I digress...back to the chocolate. First of all, I wish I had their job- those lucky (and incredibly brave, hard working and dedicated) owners of Taza. My 'get out of the rat race' dream is to have a sustainable, ethical cocao forest of chocolate trees interspersed with rainforest in some tropical paradise somewhere, with papayas and bananas growing within reach throughout the property.
It might look something like Willie Harcourt-Cooze's chocolate farm and factory. Willie's chocolate is only through UK retailers but, lucky for us, they are now shipping worldwide. This chocolate is also seriously good...less refined (more granular but also packed full of flavour) and available in 100% cacao cylinders, which can take a while to use, but I try to grate some from time to time into savoury dishes; this works very well with roast lamb and rosemary in particular. Their very innovative, South American influenced chocolate recipes are available online, and their wonky but 'makes you feel like a kid again' website is great fun exploring- especially the videos of Cooze- clearly a brilliant, uninhibited man with endless energy who would certainly make Willy Wonka do a double-take.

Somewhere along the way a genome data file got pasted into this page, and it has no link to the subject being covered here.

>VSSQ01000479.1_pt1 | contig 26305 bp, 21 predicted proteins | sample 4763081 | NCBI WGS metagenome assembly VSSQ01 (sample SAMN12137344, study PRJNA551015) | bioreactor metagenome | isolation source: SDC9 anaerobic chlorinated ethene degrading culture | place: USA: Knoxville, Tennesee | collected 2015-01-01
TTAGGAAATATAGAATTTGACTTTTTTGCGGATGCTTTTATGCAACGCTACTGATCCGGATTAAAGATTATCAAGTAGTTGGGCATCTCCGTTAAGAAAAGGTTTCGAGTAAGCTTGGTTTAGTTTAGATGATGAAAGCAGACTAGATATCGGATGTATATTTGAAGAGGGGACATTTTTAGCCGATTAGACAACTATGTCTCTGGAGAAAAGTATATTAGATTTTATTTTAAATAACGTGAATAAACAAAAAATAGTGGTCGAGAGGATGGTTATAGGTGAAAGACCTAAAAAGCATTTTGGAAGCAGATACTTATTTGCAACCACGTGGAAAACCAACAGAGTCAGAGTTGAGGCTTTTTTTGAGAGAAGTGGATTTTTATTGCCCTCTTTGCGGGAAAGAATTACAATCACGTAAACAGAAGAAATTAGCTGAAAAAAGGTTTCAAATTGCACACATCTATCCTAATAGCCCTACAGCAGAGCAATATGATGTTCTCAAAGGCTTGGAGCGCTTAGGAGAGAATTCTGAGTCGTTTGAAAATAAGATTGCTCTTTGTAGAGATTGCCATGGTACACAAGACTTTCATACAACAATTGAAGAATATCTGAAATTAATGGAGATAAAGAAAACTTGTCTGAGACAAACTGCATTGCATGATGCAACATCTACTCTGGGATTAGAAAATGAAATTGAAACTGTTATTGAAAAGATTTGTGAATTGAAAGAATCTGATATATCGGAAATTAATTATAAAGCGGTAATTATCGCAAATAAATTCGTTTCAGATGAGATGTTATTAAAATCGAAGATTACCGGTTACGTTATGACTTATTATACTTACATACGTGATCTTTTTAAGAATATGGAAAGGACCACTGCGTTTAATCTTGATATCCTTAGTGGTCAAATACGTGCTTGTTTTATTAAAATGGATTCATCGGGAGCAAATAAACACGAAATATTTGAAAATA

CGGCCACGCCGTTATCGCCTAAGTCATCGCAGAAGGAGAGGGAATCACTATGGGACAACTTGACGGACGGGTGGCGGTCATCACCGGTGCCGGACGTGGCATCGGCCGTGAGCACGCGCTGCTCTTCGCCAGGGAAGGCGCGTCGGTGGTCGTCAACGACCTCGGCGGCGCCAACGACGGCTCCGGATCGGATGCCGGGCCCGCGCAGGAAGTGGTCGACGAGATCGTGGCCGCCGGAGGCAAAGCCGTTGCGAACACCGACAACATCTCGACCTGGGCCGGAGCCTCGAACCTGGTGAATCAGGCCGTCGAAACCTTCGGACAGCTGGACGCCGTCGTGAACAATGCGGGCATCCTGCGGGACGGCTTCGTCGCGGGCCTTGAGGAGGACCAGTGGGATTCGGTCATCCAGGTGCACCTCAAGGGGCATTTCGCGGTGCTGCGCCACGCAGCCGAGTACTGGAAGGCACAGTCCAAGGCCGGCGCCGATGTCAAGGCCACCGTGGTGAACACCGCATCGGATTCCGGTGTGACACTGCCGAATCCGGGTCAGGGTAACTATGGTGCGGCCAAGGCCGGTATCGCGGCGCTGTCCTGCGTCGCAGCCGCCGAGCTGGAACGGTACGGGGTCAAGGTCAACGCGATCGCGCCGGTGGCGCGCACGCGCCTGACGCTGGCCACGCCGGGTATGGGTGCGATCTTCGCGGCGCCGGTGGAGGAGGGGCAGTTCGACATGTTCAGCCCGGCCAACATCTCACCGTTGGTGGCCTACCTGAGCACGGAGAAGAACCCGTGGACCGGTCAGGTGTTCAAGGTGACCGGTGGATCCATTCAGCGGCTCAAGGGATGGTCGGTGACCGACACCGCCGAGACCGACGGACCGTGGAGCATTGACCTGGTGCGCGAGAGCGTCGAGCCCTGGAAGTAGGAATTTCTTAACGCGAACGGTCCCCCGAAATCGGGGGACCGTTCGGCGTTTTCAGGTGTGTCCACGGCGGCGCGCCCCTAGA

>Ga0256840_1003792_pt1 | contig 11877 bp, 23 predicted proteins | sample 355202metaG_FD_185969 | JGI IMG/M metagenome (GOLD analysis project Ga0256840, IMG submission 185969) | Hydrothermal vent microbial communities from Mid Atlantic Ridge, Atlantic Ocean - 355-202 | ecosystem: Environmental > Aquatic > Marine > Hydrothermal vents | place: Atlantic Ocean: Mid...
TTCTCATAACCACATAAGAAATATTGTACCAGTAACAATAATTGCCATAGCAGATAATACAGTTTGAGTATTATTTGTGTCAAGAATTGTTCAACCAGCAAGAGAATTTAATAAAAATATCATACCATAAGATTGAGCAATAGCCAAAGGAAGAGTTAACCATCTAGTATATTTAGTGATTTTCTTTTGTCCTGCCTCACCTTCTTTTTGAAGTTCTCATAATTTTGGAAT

So, after all this talk, am I going to leave you with a chocolate recipe? Of course!
A rough hot chocolate recipe:
One trick to making a thicker hot chocolate...and celiacs will appreciate this too...is to add about 1 tablespoon white rice flour- whisked in to avoid lumps of course.
Melt 1 disc of drinking chocolate (or make a paste of sugar (to taste) and 2 tbsp cocoa with some milk in a pan) on low heat in a small saucepan. Add a splash of whole milk to prevent burning and stir in the melted chocolate until there are no lumps. Then add 2 mugs worth of milk - this could be a combination of whole milk and 2% (semi-skimmed) - and heat until heated through. Whisk in 1 tbsp of white rice flour and gradually bring the hot chocolate to a boil, being sure to run a wooden spoon over the bottom of the pan to prevent sticking or burning. Let boil for just a minute, whisk to make it a little frothy, then pour into mugs.
Enjoy as a dessert for 2.